Forty-niner in Utah, page 023

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Title A Forty-niner in Utah with the Stansbury Exploration of Great Salt Lake: Letters and Jounral of John Hudson, 1848-50
Creator Hudson, John, 1826-1850
Subject Frontier and pioneer life; Letters; Diaries -- Authorship; Mormons
Subject Local Mormons --Utah--Biography; Frontier and pioneer life --Utah; West (U.S.) --Description and travel; Utah --Description and travel
Description John Hudson, artist and writer, chronicles his travels from New York City across the Plains towards California to partake in the Gold Rush. What was to have been a temporary stop in Salt Lake City stretches to sixteen months and includes participation in Captain Howard Stansbury's expedition of the Great Salt Lake.
Publisher Tanner Trust Fund University of Utah Library, Salt Lake City, Utah
Contributors Madsen, Brigham D.; Cooley, Everett L.; Tyler, S. Lyman; Ward, Margery W.
Type Text
Format application/pdf
Language eng
Relation Is part of: Utah, the Mormons, and the West, no. 11
Coverage Time: 1848-50
Rights Management University of Utah, Copyright 2001
Holding Institution J. Willard Marriott Library, University of Utah.
Source Physical Dimensions 14.75 cm x 23 cm
Source Characteristics Printed Hard Cover Book
Scanning Technician Karen Edge
Metadata Cataloger Kenning Arlitsch; Jan Robertson
ARK ark:/87278/s6v1242x
Topic Mormons; Frontier and pioneer life; United States, West; Utah; Letters; Diaries--Authorship
Setname uum_ttb
Date Created 2005-04-20
Date Modified 2011-04-07
ID 327931
Reference URL

Page Metadata

Identifier 036.gif
Title Forty-niner in Utah, page 023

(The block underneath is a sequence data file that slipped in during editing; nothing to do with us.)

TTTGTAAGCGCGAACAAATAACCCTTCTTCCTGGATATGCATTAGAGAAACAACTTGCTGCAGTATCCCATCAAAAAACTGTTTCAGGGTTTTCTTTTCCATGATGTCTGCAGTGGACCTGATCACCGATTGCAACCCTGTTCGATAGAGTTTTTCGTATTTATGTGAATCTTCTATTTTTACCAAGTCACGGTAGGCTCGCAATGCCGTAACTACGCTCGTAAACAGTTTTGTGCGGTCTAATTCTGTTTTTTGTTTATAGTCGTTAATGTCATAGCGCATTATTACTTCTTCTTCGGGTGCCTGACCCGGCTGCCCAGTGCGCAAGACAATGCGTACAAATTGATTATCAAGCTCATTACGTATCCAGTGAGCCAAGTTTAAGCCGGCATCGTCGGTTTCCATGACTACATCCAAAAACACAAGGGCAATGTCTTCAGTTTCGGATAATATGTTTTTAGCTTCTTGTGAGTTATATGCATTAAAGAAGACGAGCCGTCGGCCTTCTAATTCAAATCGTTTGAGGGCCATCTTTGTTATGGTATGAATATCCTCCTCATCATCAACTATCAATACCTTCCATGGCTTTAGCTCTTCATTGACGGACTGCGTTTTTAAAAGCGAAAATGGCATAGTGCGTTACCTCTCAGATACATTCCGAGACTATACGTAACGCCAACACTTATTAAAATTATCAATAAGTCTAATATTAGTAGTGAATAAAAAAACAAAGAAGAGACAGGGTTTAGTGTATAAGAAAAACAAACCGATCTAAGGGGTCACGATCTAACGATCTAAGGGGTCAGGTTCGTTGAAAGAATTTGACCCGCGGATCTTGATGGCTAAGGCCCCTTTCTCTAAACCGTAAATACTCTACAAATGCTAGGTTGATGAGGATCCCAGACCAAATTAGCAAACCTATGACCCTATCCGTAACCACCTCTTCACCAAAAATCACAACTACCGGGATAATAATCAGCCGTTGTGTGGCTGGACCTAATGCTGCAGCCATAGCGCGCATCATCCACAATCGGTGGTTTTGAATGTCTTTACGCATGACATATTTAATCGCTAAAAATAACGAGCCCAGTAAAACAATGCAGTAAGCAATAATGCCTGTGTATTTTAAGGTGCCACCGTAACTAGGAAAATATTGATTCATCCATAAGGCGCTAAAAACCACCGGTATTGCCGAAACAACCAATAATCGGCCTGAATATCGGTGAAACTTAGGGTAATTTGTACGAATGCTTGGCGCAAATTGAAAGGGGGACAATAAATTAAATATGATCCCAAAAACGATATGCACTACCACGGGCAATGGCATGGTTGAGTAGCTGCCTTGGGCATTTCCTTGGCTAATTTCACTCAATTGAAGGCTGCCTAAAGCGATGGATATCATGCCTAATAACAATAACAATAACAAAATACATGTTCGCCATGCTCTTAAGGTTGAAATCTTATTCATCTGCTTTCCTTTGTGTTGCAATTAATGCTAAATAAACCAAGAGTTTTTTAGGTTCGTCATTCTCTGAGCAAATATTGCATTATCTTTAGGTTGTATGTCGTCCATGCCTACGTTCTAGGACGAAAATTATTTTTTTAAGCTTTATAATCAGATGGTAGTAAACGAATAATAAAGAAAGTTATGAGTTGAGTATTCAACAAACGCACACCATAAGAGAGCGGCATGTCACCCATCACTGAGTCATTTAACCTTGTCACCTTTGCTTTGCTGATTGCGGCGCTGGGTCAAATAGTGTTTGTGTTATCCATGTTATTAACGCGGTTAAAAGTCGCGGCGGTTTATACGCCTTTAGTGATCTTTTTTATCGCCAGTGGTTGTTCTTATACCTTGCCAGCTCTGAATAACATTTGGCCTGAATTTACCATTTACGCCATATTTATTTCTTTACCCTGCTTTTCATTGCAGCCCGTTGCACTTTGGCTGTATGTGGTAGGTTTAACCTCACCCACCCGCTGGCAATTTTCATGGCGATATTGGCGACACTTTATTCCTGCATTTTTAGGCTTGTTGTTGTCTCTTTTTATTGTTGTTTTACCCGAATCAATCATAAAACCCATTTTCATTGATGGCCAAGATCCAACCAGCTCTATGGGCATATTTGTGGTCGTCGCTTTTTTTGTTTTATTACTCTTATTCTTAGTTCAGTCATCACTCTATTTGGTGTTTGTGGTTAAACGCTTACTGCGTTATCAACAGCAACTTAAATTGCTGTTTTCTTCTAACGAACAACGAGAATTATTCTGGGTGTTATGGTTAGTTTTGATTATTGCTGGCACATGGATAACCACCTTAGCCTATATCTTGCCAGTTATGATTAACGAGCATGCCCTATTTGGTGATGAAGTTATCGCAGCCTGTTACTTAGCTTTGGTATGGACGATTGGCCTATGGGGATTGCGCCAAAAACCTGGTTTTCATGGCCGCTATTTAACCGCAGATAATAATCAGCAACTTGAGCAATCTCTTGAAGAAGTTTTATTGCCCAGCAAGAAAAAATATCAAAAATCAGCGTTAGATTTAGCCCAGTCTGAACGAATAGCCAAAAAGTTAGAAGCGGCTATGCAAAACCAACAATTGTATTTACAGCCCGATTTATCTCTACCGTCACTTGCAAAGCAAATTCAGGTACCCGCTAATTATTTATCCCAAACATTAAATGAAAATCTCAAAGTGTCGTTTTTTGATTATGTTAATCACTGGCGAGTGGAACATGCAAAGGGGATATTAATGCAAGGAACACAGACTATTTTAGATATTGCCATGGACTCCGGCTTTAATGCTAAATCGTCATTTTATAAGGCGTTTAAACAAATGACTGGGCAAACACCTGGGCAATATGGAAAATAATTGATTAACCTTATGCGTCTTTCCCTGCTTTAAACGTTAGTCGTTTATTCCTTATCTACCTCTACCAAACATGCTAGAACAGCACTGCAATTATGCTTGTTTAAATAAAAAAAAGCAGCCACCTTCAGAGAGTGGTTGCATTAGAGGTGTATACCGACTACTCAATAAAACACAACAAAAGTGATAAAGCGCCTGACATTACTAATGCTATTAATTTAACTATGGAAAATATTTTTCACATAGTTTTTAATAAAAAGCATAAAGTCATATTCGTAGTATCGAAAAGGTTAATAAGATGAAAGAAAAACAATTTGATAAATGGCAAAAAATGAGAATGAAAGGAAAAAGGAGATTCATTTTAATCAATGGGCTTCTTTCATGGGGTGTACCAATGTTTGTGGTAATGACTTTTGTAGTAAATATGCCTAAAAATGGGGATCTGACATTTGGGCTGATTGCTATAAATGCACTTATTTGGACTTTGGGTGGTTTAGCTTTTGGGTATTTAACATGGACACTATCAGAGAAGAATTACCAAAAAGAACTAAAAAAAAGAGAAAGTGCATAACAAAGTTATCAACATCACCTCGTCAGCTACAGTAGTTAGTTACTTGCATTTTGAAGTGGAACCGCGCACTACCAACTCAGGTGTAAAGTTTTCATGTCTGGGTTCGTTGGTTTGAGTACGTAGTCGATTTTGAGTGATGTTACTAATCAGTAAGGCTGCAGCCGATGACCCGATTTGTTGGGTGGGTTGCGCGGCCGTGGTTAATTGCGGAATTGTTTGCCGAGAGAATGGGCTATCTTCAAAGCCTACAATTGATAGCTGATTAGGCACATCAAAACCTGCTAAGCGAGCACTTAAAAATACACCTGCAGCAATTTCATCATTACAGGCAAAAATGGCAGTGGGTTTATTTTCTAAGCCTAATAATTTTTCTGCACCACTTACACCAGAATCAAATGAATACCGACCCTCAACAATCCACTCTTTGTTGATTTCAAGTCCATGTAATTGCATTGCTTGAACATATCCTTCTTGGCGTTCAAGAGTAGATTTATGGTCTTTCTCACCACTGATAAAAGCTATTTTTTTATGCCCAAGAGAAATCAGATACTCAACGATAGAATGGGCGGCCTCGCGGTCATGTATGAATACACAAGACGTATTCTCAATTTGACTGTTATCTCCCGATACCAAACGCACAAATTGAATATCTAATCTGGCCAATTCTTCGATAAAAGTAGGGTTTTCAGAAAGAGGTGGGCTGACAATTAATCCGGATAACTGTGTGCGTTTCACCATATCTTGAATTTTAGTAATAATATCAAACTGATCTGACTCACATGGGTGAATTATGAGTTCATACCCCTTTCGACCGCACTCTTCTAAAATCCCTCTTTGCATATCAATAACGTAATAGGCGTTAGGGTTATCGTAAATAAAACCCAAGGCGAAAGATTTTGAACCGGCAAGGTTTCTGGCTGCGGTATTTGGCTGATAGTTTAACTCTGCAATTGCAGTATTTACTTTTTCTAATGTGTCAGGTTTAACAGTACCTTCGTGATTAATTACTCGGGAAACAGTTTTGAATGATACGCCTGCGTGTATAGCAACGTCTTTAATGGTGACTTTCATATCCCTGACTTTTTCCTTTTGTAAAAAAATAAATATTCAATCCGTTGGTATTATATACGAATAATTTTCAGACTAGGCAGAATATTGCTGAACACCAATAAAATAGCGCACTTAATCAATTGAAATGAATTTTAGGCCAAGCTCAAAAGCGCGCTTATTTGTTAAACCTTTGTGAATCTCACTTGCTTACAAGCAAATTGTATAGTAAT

Description August 1848-February 1849 Also an abundant & dainty desert; we drank to each others health in bright water & I for one never regretted the absence of the wine cup. After a smoke rendered imperative by the dinner, we spent the Eveng pretty much as we do our Christmas, in pleasant sport. I introduced the game of poetry & will append the following effu- sions, Certainly not on account of their merit, but for the senti- ment there in contained. I had the word, "Thanksgiving" & wrote the under When round the social hearth, a friendly circle meet, Exchange a welcome warm, & dont forget to eat When Turkeys disappear & pumpkins pies do vanish When critcs and cranks prevail, unpleasant thoughts are banished Tis such a time that we have spent & grateful should he be Who finds a home in this fair land, when forced across the sea. I did not like the word forced but no other would suggest itself. Mr Robbins having the word "Stranger" wrote the following `Welcome Stranger, to our lowly roof, Of friendship we will give thee ample proof, What cheer you find, let it be good or bad If you accept it, we shall not be sad." I am aware that extempore poetry will scarce bear rewriting, but you must have the same indulgence to the above lines, that you have extended to the productions of a similar occasion. After having rambled over the picturesque neighbourhood of Mr Robbins house, we on Saturday returned to N. Y. sleeping on board the boat as we left in the Evening, and now I am again in this bustling city but with the pleasing consciousness of having ac- quired Friends whose acquaintance would be an honor to any man; I endeavoured & I may say without presumption, with con- siderable success to create a favourable impression & for an En- glishman I am very popular in my limited circle. Mrs R. is a most interesting and amiable woman & when she told me that I must consider her house as "one of my homes" I felt quite an affection 23
Format application/pdf
Source A Forty-niner in Utah with the Stansbury Exploration of Great Salt Lake: Letters and Journal of John Hudson, 1848-50
Setname uum_ttb
Date Created 2005-04-14
Date Modified 2005-04-14
ID 327708
Reference URL